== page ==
Isaacson, Jon (2016, July 11) Eliminating blame in your organization. Retrieved from http://izvents.weebly.com/words/eliminating-blame-in-your-organization
Originally published September 5, 2017 on The Daily Positive as How to identify the right mentor by Jon Isaacson.
Successful professionals understand the importance of learning the hard skills of their chosen craft. But when it comes to management skills, the value of mentorship is often forgotten. Mentoring is a relationship of purpose wherein Professional A enlists Professional B to assist in his personal and/or professional development. Mentorship is broad and unique to the various industries and stages of professional development.
If mentorship were an actual ship, what would that sea craft look like and how can individuals apply this to their search for the right mentor?
Do you need a tugboat?
The tugboat maneuvers vessels by pushing or pulling them. What are the features that the mentee is looking for? The mentee needs someone strong, behind the scenes, understated, and always reliable. A tugboat mentor proves that not all mentors look the same or fit the archetype of the mentorship romance narratives. A mentor who serves like a tug boat will assist those vessels that are unable to propel themselves, whether temporarily due to being disabled by damage or as an assistant for those vessels that are in narrow waters and need assistance with navigation while in a tight spot.
“My mentor said, ‘Let’s go do it,’ not ‘You go do it.’ How powerful when someone says, ‘Let’s!’” — Jim Rohn
Mentors who specialize in categories of business or management skills can be a vital boost to your advancement as professional. A tugboat relationship may be short in duration or enlisted only when certain circumstances require an extra push. Tugboat mentors are available on call or at scheduled intervals, but they know the boundaries of how engaged to be to assist the mentee in building his own success. Tugboat mentorships are often the least expensive, least involved, and serve for specific durations.
Here are some characteristics to assist in the search of a tugboat mentor: look for quiet strength, don’t overlook professionals who have experience but may not fit preconceived notions, confront whether your current needs are to be pushed or pulled.
Do you need a freighter?
Cargo ships are designed to carry heavy loads from point A to point B. Freighters are equipped for types of cargo, course parameters, and journey duration. The mentee needs someone who can assist with carrying a current project through to its vision destination. Mentors who serve in a cargo capacity may have more than one mentee who they are working with; they may not provide the highest level of individualized care, but they will help carry the process through to completion.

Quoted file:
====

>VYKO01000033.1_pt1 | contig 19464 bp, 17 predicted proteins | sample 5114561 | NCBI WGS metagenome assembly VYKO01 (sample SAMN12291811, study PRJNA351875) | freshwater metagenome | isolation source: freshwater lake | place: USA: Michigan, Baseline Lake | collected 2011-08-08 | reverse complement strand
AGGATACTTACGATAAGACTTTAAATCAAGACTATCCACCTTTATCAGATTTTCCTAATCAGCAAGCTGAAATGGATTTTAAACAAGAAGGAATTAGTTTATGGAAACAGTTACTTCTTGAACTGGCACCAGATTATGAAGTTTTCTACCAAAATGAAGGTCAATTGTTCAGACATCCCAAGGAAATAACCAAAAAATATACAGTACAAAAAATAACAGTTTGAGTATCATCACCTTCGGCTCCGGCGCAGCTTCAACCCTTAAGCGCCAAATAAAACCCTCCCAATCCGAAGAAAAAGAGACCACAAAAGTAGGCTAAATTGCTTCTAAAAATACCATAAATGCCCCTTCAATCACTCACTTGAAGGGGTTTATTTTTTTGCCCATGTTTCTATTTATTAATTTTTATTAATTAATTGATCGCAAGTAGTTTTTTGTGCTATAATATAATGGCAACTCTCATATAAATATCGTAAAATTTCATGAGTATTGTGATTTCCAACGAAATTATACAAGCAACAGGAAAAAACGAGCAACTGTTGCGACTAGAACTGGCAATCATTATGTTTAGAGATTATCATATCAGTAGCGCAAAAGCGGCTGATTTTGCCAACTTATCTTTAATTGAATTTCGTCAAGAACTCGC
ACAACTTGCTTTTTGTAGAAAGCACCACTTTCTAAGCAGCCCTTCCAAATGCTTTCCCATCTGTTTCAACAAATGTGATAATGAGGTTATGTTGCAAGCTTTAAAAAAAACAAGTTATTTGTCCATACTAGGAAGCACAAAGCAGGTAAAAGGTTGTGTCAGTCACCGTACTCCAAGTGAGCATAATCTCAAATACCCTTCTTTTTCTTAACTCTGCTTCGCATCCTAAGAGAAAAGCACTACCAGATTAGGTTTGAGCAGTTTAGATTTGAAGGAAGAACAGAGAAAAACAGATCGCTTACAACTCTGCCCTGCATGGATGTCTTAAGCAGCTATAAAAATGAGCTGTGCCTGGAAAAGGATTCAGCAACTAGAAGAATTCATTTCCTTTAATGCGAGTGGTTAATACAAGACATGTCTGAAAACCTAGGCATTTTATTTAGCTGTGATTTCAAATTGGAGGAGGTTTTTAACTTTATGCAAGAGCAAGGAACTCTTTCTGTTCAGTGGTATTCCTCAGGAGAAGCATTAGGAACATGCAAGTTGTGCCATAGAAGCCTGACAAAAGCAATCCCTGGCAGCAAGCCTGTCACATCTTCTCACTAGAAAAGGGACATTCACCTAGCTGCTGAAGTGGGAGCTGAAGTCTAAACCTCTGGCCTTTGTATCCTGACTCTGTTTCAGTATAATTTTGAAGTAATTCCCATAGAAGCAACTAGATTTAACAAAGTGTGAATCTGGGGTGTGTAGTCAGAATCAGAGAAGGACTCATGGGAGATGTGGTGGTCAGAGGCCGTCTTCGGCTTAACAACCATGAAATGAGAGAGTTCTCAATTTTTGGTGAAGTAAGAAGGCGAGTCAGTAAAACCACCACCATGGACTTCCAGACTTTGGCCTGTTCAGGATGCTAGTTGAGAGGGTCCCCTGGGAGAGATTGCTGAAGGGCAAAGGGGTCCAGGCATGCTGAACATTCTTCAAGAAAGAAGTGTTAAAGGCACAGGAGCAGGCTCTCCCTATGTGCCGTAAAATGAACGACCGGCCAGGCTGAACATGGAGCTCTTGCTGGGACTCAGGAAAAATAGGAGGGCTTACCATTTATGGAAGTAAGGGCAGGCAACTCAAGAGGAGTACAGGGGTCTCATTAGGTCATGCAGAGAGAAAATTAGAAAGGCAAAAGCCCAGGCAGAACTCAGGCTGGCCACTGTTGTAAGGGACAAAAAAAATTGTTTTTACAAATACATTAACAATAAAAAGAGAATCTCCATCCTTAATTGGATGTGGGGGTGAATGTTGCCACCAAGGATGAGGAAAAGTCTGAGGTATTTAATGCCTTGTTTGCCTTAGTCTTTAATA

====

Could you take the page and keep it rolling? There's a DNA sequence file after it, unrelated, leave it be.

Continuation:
Freighter may be the most common mentorship scenario, as most professionals don’t seek out this level of transparency or assistance until they are faced with an opportunity that is too heavy, too complicated, or stretches them further than they have traveled in their career.
“Colleagues are a wonderful thing – but mentors, that’s where the real work gets done.” — Junot Diaz
Driven people understand that there are mental road blocks on the way to professional development. Seeking the support of another professional to assist in navigation may be the key to breaking through. A freighter relationship may be a longer duration than the tugboat mentor and yet more utilitarian as the parameters of the interaction are tied to objectives. Mentees who have a clearer understanding of what they need are better able to map out and communicate their needs in an agreement between both mentorship parties.
Here are some characteristics to assist in the search of a freighter mentor: try to determine whether your current need is load specific to a type of heavy burden, experiential in nature to a path that must be traveled, or mission-centric.
Do you need an aircraft carrier?
Aircraft carriers are some of the most expensive ships in the sea, but they are also fitted with the best in technology for intelligence, offense, and defense. As a mentee who is in need of vision, organization, equipment, and support, the aircraft carrier can provide it all, including the ability to send resources to salvage if the mission has crashed and burned. Mentors who work in an aircraft carrier capacity may be utilitarian in providing insights into vision charting, course preparation, or operational assistance, or they may be ordered to intercede in a specific mission.